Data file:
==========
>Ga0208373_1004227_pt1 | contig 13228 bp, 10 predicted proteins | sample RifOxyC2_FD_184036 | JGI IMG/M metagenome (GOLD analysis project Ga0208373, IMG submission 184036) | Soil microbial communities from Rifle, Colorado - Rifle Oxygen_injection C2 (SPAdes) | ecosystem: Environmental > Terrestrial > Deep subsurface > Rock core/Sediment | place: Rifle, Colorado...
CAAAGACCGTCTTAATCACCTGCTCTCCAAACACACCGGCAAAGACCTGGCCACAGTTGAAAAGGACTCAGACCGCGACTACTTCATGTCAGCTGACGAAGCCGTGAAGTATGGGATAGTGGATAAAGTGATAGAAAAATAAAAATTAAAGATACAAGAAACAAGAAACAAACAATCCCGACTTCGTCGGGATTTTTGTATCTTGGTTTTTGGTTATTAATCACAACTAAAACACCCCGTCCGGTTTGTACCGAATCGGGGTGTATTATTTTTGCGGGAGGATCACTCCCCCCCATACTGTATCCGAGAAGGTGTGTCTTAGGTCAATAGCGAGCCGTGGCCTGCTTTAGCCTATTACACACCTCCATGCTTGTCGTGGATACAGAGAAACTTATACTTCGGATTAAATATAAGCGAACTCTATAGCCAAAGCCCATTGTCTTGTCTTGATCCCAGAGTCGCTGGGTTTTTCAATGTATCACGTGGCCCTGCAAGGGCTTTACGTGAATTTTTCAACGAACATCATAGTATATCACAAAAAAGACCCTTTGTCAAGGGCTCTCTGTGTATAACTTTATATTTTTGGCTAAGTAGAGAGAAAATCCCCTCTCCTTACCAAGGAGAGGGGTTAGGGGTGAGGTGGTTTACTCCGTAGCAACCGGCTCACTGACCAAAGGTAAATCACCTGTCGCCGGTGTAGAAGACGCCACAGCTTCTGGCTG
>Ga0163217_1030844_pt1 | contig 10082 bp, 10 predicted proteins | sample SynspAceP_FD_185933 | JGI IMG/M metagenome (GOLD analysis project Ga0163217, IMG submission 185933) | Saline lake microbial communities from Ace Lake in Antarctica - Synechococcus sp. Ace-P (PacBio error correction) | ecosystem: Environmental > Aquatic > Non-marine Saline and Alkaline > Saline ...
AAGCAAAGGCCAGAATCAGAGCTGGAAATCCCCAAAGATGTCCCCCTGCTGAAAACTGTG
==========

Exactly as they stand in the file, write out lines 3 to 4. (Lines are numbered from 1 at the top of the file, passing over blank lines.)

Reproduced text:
>Ga0163217_1030844_pt1 | contig 10082 bp, 10 predicted proteins | sample SynspAceP_FD_185933 | JGI IMG/M metagenome (GOLD analysis project Ga0163217, IMG submission 185933) | Saline lake microbial communities from Ace Lake in Antarctica - Synechococcus sp. Ace-P (PacBio error correction) | ecosystem: Environmental > Aquatic > Non-marine Saline and Alkaline > Saline ...
AAGCAAAGGCCAGAATCAGAGCTGGAAATCCCCAAAGATGTCCCCCTGCTGAAAACTGTG